Bulger killer Jon Venables released from prison
Jon Venables, one of James Bulger's killers, has been released again from jail.
The 31-year-old was recalled to prison in 2010 for accessing images of child abuse. He was granted parole in July.
Venables was first released in 2001 on licence, after serving eight years for the murder of two-year-old James.
James was killed in Bootle, Merseyside, in February 1993 by Venables and Robert Thompson, both aged 10 at the time.
They lured James out of a shopping centre and took him to a railway line, where he was beaten with bricks and iron bars.
When Venables, who was given a new identity on his release from a secure children's home in 2001, was rearrested it emerged he had breached his parole conditions by visiting Merseyside.
He had developed drug and drink problems, started behaving anti-socially and revealed his real identity to friends.
He was sentenced to two years in prison in July 2010 after admitting downloading and distributing indecent images of children.
James's mother, Denise Fergus, was informed of his release on Monday.
She told the Sun newspaper that Venables was a "danger to the public".
"I have been told the terms of his parole mean that he must not enter the county of Merseyside," she said. "But the Probation Service didn't monitor him properly last time so I have no faith in their ability to do that now.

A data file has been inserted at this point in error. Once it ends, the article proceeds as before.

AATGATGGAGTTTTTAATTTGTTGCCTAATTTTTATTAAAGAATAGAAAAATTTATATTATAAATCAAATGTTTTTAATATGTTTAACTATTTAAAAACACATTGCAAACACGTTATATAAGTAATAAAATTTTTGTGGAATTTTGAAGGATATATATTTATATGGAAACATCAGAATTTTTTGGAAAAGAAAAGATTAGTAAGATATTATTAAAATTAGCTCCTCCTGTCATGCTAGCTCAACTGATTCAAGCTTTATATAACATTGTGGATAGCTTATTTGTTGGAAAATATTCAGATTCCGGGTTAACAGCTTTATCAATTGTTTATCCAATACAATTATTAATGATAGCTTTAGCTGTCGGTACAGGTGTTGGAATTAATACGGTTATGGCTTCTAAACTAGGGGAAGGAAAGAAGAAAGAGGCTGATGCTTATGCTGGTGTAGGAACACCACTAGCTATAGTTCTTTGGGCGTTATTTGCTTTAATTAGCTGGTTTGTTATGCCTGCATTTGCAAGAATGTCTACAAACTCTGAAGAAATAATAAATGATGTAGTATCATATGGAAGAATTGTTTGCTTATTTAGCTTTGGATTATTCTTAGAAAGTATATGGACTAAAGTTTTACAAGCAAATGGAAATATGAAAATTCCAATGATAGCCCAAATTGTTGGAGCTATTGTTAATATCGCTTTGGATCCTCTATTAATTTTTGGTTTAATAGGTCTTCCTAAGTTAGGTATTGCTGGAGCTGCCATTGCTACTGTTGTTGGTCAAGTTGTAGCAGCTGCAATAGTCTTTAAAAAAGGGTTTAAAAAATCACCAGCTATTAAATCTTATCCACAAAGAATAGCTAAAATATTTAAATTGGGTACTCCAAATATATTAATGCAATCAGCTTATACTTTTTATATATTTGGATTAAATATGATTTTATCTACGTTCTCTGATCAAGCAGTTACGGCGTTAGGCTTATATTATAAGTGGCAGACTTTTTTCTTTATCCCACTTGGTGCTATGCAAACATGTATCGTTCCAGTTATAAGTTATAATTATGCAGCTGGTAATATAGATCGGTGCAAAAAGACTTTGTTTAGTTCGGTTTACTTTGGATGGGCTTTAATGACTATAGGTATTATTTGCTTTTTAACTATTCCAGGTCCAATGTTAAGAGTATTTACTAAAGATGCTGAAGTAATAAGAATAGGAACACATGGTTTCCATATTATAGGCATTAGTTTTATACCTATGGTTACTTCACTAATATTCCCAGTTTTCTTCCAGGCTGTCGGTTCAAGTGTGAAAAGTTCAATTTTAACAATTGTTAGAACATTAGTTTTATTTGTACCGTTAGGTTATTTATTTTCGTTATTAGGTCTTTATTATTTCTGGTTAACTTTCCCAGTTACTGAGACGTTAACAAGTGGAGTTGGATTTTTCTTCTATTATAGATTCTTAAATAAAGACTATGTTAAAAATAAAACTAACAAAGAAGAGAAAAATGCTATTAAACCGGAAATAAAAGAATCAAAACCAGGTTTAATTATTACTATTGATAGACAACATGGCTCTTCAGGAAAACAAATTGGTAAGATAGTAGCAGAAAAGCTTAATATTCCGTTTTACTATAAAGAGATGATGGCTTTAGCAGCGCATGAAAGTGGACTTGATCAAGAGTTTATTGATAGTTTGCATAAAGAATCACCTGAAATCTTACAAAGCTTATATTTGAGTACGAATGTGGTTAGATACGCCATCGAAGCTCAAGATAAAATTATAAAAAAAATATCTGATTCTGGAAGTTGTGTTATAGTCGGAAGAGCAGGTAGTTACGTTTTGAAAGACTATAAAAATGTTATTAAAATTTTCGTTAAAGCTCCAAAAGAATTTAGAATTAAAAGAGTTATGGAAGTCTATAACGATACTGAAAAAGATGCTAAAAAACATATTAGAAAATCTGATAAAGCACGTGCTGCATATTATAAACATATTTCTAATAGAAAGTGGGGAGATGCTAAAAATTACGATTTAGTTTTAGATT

"They should've kept him locked up for a long time."
Robin Makin, lawyer for James's father Ralph, said he was concerned Venables would offend again and "innocent people could suffer".
He said Mr Bulger had been told of Venables's release but given no other information.
Venables had previously been denied parole in 2011.
BBC home affairs correspondent Danny Shaw said Venables was freed after the Parole Board concluded two months ago that he could be safely managed in the community.
"Venables has been given a new identity. This is believed to be the third or fourth fresh identity he has been given, but there's been no confirmation of this," he added.
A Ministry of Justice spokesman said life offenders could be released once the Parole Board was satisfied they can be safely managed.
"Their life licence lasts for the rest of their lives, and they may be recalled to prison at any time for breaching their licence conditions," he said.
"Additionally, they will be subject to strict controls and restrictions for as long as their risk requires them."
It is understood other restrictions have also been put in place, as is routine with released prisoners who have been serving sentences for child sexual offences.
When he was jailed in 2010, the court imposed a five-year sexual offences prevention order on Venables which restricted his use and ownership of computers and also banned him from accessing any social networking or chat sites and using any file-sharing or peer-to-peer software.
He is also required to register with the police for the next 10 years and is permanently barred from working with children.